I am currently working on a collaborative project, planning a series of events reflecting on the centenary of the Armenian Genocide.
My first monograph, Imagining Armenia, examined British representations of Armenia and the ways in which they shaped responses to the Armenian genocide and refugee crisis which followed in its wake. I have also written on the repatriation of diaspora Armenians to the Soviet Union in the aftermath of the Second World War. My current research addresses the history of Armenia and the Caucasus in transnational context, focusing on the aftermaths of crisis and upheaval at the start and end of the Soviet period. In particular, I am interested in refugee relief and the construction of the Soviet state in Armenia in the post-WWI period and international response to the Armenian earthquake in 1988. More broadly, I am interested in the place of the Soviet Union in emerging transnational histories of humanitarianism.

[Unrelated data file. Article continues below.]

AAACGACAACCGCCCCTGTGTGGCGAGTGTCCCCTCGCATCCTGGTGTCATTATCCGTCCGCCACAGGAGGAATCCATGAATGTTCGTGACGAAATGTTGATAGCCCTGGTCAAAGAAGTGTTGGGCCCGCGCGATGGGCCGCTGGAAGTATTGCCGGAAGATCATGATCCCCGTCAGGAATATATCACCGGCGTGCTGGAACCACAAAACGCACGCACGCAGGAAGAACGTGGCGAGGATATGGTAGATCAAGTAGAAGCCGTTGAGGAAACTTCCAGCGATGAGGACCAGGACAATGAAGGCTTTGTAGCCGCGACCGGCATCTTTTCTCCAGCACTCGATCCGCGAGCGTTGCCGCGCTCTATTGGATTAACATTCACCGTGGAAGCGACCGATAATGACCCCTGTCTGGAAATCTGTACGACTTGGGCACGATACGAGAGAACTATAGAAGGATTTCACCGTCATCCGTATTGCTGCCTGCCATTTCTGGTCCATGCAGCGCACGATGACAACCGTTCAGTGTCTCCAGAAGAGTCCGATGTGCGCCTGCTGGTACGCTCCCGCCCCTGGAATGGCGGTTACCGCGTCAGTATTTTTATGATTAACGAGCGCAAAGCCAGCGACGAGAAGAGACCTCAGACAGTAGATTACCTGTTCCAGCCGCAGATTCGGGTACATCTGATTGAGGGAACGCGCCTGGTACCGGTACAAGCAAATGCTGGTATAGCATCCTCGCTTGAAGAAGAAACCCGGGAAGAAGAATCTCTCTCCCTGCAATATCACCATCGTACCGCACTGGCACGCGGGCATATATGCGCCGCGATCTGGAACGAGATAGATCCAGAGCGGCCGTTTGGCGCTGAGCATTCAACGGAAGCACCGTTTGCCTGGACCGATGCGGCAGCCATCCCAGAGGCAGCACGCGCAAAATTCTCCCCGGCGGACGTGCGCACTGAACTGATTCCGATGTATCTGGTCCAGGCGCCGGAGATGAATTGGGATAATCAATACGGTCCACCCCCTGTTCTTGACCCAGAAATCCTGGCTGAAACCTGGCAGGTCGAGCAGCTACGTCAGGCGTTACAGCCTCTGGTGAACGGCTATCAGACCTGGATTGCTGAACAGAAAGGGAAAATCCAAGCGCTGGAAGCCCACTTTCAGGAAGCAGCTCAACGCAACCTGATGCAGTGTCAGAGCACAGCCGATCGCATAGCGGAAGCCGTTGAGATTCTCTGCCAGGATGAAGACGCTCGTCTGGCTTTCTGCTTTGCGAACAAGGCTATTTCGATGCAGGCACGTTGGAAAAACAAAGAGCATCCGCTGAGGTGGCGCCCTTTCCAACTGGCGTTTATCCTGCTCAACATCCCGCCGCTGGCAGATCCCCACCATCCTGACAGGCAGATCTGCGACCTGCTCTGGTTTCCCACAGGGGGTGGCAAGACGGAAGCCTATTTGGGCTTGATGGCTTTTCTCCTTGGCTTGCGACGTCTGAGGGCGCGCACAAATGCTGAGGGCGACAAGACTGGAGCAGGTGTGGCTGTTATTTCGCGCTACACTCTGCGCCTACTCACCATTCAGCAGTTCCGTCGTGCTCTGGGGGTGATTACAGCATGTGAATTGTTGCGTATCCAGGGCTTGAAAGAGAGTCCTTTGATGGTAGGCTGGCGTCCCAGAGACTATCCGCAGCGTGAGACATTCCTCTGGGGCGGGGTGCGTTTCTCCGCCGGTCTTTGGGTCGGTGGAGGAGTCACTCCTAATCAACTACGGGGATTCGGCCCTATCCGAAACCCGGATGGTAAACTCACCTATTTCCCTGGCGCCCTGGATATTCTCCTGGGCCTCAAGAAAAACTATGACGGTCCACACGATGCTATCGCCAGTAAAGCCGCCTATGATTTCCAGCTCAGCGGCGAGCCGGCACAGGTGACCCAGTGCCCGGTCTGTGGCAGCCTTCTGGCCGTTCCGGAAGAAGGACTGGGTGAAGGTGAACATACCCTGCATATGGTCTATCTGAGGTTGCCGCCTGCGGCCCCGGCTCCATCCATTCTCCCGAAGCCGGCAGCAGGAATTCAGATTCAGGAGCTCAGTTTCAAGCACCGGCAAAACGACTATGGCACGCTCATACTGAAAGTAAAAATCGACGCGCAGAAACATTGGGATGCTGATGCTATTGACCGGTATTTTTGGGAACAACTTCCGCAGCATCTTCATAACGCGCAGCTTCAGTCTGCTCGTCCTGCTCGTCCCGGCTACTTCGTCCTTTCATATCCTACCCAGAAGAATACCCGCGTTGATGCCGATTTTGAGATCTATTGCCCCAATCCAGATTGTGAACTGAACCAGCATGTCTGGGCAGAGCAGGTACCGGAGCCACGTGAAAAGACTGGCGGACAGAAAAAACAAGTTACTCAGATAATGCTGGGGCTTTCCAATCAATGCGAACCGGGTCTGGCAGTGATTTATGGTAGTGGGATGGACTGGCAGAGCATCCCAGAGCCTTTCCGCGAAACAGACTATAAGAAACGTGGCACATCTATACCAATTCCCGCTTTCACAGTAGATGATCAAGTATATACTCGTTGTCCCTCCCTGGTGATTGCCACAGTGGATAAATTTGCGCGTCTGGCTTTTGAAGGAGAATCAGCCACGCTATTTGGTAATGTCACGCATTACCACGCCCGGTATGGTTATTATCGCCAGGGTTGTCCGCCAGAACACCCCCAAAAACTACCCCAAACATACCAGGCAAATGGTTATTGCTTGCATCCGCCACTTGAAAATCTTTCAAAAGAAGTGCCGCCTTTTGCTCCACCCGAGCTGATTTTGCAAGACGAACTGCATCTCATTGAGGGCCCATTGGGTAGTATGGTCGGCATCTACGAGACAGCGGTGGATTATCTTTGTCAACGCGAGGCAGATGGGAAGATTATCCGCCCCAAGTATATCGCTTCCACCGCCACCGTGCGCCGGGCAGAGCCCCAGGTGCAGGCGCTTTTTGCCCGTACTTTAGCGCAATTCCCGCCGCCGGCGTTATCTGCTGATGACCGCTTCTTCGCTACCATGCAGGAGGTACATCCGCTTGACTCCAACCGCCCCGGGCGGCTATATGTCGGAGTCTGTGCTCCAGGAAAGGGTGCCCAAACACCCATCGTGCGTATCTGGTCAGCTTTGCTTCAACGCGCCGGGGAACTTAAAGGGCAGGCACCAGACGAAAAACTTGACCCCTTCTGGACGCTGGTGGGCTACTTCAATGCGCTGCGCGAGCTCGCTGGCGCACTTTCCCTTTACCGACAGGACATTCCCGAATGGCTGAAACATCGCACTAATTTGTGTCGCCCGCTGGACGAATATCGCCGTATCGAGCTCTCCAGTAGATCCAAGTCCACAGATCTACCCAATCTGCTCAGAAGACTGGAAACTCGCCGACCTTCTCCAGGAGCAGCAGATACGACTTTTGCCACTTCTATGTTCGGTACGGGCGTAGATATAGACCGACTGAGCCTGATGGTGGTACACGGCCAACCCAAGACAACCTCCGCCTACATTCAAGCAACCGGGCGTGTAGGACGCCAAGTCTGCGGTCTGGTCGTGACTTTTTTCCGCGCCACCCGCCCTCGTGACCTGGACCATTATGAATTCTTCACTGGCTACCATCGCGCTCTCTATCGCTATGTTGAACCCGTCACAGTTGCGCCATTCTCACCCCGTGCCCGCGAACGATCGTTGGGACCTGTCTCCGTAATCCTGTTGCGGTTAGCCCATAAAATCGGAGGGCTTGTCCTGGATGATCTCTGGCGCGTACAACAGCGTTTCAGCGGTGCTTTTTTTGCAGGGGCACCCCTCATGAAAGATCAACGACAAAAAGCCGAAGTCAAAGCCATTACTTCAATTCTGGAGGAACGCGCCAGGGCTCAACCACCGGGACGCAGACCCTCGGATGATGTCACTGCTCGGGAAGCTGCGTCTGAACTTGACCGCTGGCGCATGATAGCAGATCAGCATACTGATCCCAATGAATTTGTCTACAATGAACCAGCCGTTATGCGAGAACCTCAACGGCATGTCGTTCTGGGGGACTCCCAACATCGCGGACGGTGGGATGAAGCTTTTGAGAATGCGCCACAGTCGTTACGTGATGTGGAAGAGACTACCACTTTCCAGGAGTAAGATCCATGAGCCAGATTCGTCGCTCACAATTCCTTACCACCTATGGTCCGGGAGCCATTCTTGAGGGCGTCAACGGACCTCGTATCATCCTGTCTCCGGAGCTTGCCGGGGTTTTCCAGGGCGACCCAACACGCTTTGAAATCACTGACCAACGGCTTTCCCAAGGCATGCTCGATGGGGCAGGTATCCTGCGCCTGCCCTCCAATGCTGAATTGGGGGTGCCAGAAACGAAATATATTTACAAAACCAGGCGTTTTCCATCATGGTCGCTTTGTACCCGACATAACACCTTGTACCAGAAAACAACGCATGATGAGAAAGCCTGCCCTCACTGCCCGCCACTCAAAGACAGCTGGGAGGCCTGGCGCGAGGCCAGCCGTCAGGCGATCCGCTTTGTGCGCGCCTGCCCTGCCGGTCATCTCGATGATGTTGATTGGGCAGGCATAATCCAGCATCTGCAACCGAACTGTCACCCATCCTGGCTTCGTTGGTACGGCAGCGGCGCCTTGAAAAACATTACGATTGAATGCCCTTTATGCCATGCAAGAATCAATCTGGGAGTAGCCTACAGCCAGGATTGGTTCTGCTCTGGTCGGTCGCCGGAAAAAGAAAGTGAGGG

Histories of modern Armenia and the South Caucasus
Refugees, population displacement and diasporas Transnational histories of humanitarianism
Histories of conflict, genocide and their aftermaths
Department of Humanities
Social Sciences and Humanities
- Humanities Research Centre
‘Repatriations in Post Second World War Armenia’, in N. Baron and P. Gatrell (eds) Warlands: Population Resettlement and State Reconstruction in Soviet Eastern Europe, 1930–1950 (London: Palgrave Macmillan, 2009) pp.140–162
‘Armenia: The Nationalisation, Internationalisation and Representation of the Refugee Crisis,’ (co-authored with Peter Gatrell), in N. Baron and P. Gatrell (eds) Homelands: War, Population and Statehood in Eastern Europe and Russia, 1918–1924 (London: Anthem Press, 2004) pp.179–200.
Review of Razmik Panossian ‘The Armenians, From Kings and Priests to Merchants and Commissars’ Journal of Southern Europe and the Balkans vol. 9 (2), (2007) p.197